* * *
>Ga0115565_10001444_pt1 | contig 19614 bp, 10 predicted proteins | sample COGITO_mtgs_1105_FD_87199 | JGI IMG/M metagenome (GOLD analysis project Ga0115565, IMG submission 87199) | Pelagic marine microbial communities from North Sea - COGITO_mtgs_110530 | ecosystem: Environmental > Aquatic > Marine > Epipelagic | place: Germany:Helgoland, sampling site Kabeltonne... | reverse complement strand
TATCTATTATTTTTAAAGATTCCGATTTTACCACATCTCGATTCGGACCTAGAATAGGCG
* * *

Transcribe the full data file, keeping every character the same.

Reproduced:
>Ga0115565_10001444_pt1 | contig 19614 bp, 10 predicted proteins | sample COGITO_mtgs_1105_FD_87199 | JGI IMG/M metagenome (GOLD analysis project Ga0115565, IMG submission 87199) | Pelagic marine microbial communities from North Sea - COGITO_mtgs_110530 | ecosystem: Environmental > Aquatic > Marine > Epipelagic | place: Germany:Helgoland, sampling site Kabeltonne... | reverse complement strand
TATCTATTATTTTTAAAGATTCCGATTTTACCACATCTCGATTCGGACCTAGAATAGGCG